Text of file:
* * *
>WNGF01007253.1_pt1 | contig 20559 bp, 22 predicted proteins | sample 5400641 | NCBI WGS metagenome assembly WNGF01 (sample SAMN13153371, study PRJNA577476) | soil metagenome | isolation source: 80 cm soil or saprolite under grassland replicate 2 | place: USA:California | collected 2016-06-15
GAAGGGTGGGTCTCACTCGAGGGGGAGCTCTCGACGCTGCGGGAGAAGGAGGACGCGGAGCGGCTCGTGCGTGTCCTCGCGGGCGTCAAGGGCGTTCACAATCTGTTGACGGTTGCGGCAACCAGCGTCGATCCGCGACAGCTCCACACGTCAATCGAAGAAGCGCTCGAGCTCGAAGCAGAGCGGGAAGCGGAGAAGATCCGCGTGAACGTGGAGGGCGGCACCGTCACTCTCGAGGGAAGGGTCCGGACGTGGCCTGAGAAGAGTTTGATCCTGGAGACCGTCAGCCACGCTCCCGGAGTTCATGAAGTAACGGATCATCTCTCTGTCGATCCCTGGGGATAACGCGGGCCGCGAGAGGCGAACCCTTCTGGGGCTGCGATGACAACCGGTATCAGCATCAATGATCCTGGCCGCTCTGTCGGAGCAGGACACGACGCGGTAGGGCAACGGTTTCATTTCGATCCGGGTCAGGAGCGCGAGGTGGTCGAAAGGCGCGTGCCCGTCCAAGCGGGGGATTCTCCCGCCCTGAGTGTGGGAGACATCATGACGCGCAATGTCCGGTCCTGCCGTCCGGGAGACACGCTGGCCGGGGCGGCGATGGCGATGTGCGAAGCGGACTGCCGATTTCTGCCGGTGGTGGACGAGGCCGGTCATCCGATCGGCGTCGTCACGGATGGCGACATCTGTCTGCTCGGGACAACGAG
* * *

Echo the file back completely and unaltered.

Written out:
>WNGF01007253.1_pt1 | contig 20559 bp, 22 predicted proteins | sample 5400641 | NCBI WGS metagenome assembly WNGF01 (sample SAMN13153371, study PRJNA577476) | soil metagenome | isolation source: 80 cm soil or saprolite under grassland replicate 2 | place: USA:California | collected 2016-06-15
GAAGGGTGGGTCTCACTCGAGGGGGAGCTCTCGACGCTGCGGGAGAAGGAGGACGCGGAGCGGCTCGTGCGTGTCCTCGCGGGCGTCAAGGGCGTTCACAATCTGTTGACGGTTGCGGCAACCAGCGTCGATCCGCGACAGCTCCACACGTCAATCGAAGAAGCGCTCGAGCTCGAAGCAGAGCGGGAAGCGGAGAAGATCCGCGTGAACGTGGAGGGCGGCACCGTCACTCTCGAGGGAAGGGTCCGGACGTGGCCTGAGAAGAGTTTGATCCTGGAGACCGTCAGCCACGCTCCCGGAGTTCATGAAGTAACGGATCATCTCTCTGTCGATCCCTGGGGATAACGCGGGCCGCGAGAGGCGAACCCTTCTGGGGCTGCGATGACAACCGGTATCAGCATCAATGATCCTGGCCGCTCTGTCGGAGCAGGACACGACGCGGTAGGGCAACGGTTTCATTTCGATCCGGGTCAGGAGCGCGAGGTGGTCGAAAGGCGCGTGCCCGTCCAAGCGGGGGATTCTCCCGCCCTGAGTGTGGGAGACATCATGACGCGCAATGTCCGGTCCTGCCGTCCGGGAGACACGCTGGCCGGGGCGGCGATGGCGATGTGCGAAGCGGACTGCCGATTTCTGCCGGTGGTGGACGAGGCCGGTCATCCGATCGGCGTCGTCACGGATGGCGACATCTGTCTGCTCGGGACAACGAG